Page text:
In Asia Pacific on 13/06/18
A wooden boat floating on clear water with the reef visible below and a rocky island outcrop in the background

Ko Lanta, Thailand

“If you think adventure is dangerous, try routine; it is lethal.” Aldous Huxley

My suntanned feet on a sunlounger with a fresh coconut shell next to me, decorated with a flower. Green tropical shrubs, a sandy beach and blue water dotted with longtail boats are in the background

It’s ironic that Maya Bay, made famous by the movie The Beach for its seclusion, is now so crowded the Thai government are closing it periodically to give it a chance to recover.Thailand has so many islands that offer natural beauty, if you look beyond the fame and package tours and you can find some hidden gems.

Ko Lanta is one such island. Rather than huge crowds of unruly backpackers downing shots, the beaches here attract small groups enjoying chilled drinks and friendly conversation. This is a destination for grown-ups. Loosely putting myself in this category, I flew over for the Christmas holidays to visit my friend Lucy.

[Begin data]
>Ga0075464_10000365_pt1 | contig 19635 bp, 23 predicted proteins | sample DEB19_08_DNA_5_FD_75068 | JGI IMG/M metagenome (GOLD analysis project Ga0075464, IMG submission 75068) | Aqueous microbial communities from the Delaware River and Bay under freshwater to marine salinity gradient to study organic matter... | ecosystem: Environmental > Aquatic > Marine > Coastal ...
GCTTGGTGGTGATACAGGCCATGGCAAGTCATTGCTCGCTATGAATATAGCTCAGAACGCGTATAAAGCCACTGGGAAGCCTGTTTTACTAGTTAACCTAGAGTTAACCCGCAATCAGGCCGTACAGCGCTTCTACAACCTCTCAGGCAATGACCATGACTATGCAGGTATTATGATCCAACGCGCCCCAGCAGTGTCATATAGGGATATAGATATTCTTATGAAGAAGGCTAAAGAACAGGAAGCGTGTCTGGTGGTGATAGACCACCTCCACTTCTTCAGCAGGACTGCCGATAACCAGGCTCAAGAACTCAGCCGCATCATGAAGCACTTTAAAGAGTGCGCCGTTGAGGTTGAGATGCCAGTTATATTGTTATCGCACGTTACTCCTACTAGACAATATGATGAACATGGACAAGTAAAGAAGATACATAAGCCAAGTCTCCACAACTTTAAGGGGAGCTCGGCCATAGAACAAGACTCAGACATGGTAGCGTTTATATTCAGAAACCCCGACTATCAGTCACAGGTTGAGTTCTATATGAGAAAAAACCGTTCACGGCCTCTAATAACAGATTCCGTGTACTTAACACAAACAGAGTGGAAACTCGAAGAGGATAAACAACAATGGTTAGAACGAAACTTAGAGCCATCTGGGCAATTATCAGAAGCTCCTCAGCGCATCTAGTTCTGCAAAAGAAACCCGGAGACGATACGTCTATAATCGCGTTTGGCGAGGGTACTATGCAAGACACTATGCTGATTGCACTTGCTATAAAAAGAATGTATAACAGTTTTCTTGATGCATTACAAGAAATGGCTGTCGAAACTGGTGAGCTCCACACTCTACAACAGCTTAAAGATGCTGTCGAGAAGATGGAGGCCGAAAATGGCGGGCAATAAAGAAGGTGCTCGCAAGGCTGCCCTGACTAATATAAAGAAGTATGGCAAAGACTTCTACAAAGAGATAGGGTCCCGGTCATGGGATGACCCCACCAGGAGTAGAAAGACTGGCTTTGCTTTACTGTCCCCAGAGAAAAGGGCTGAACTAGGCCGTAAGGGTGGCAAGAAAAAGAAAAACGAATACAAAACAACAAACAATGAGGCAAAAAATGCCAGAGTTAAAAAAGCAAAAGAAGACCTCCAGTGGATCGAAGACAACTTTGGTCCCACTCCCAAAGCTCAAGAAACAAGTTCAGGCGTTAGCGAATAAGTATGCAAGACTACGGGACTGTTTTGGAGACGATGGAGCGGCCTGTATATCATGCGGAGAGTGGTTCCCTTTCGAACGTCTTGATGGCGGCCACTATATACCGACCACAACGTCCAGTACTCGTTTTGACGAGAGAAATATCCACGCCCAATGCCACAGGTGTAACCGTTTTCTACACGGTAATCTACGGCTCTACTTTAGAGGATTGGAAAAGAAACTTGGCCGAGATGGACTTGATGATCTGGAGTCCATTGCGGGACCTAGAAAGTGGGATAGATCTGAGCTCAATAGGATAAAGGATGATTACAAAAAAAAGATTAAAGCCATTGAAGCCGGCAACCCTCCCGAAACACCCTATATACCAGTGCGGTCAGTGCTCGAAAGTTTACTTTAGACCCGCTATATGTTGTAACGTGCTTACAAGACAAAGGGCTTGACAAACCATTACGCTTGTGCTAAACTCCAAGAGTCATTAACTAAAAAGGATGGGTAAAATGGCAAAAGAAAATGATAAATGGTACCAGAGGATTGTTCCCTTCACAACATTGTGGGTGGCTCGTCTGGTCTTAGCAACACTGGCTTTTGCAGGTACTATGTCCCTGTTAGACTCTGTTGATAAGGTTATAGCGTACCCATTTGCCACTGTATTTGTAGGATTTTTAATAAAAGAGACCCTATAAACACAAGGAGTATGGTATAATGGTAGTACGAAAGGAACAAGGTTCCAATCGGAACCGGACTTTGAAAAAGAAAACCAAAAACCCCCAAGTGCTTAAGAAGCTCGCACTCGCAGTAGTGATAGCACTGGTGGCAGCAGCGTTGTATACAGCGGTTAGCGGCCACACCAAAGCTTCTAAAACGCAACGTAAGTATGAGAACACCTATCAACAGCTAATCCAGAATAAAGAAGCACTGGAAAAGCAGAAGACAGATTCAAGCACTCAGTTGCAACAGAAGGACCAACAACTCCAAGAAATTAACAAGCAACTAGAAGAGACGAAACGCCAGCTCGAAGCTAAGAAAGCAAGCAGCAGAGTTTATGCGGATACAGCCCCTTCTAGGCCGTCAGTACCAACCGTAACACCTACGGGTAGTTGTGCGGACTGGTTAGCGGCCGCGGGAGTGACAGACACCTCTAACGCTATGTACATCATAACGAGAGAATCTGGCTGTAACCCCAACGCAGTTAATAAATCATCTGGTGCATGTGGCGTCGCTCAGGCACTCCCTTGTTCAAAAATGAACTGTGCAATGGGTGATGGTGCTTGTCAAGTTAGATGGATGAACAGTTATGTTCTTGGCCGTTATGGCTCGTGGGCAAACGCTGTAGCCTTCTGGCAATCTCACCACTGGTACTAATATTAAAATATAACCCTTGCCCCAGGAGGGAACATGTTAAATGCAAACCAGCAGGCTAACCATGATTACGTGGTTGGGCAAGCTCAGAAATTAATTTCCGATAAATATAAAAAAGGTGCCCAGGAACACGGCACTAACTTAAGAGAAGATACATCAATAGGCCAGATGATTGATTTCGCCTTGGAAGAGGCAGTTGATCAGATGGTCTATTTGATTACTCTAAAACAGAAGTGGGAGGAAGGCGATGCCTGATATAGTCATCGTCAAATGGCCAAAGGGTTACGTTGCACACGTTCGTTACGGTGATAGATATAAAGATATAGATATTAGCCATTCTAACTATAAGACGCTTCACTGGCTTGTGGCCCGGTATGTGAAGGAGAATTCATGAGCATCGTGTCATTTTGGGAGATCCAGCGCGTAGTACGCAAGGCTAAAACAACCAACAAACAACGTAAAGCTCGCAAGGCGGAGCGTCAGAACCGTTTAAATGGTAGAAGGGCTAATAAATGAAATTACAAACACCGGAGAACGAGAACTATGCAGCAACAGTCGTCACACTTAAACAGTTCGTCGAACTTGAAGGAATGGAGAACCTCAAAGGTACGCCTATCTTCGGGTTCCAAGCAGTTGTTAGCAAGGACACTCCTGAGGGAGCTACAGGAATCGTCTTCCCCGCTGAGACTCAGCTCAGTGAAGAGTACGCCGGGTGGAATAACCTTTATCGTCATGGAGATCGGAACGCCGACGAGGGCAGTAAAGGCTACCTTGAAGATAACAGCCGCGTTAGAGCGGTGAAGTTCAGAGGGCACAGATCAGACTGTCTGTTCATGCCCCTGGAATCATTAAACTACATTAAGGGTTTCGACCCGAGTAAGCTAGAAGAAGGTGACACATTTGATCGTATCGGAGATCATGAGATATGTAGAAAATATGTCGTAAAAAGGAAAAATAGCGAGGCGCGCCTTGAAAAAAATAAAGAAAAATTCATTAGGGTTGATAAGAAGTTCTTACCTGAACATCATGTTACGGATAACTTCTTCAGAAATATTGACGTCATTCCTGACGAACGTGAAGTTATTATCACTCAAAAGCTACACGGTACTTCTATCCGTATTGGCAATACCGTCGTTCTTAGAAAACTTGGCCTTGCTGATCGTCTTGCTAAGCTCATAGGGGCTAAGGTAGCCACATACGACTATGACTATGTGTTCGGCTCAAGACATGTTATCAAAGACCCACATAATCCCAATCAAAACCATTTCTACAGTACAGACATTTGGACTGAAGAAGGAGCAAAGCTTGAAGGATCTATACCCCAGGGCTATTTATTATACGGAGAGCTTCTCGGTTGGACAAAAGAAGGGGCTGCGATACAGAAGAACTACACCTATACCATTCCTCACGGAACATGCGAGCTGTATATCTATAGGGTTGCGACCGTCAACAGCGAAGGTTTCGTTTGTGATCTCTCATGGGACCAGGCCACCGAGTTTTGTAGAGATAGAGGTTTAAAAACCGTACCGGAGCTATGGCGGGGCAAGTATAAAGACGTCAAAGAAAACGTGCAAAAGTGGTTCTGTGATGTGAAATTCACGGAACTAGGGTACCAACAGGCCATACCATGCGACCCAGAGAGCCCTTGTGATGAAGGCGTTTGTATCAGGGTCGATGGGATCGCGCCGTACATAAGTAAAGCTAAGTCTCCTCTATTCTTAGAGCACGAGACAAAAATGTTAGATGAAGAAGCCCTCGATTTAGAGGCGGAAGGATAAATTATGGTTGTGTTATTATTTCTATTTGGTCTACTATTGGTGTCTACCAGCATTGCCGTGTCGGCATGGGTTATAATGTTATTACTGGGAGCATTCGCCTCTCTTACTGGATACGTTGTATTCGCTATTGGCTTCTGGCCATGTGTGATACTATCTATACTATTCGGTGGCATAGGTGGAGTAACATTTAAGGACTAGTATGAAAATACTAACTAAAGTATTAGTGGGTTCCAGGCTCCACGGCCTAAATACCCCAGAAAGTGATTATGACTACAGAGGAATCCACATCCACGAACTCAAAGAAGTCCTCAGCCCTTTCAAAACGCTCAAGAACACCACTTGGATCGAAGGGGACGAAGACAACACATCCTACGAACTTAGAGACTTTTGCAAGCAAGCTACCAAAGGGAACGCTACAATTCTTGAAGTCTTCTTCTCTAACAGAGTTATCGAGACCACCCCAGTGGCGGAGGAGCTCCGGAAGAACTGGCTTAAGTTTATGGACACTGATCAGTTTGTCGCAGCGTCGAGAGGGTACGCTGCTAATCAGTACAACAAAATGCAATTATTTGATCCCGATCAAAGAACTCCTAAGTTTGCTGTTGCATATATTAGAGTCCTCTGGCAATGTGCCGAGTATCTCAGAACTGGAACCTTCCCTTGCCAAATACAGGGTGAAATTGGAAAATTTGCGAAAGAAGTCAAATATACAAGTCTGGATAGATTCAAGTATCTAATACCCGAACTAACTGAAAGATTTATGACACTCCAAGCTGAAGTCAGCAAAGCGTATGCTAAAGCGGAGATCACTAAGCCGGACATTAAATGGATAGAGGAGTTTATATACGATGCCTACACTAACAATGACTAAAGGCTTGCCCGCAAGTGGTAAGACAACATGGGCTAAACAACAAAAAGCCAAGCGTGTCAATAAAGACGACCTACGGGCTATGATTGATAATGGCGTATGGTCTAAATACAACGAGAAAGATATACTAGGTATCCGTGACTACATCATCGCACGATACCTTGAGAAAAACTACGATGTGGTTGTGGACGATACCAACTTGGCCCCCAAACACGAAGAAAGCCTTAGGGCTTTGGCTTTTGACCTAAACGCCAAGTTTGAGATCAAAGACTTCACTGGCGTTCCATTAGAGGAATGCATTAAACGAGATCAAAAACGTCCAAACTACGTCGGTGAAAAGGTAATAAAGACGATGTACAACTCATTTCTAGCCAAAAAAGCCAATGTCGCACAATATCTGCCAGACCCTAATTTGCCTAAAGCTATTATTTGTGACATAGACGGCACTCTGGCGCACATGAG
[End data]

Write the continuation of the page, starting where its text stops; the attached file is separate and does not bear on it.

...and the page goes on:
A few shops and restaurants border the road with no passing traffic. The buildings are basic, single storey structures with plant pots and bright signs outside

A slower pace

Kantiang Bay is a small village packed with family run restaurants, tour operators, scooter rentals and guest houses.

The massage parlours do not require inverted commas, they offer top notch Swedish and Thai massages with a choice of therapeutic oils.

All this is set around a mile long bay of clean sand and calm water. It’s an idyllic village ecosystem you could put in your pocket.

Waking to the sound of tropical birds and the call to prayer, I fell into a morning routine of coffee swinging in a hammock, watching traders and tourists ambling by as I planned my day. For two weeks I did nothing in a hurry.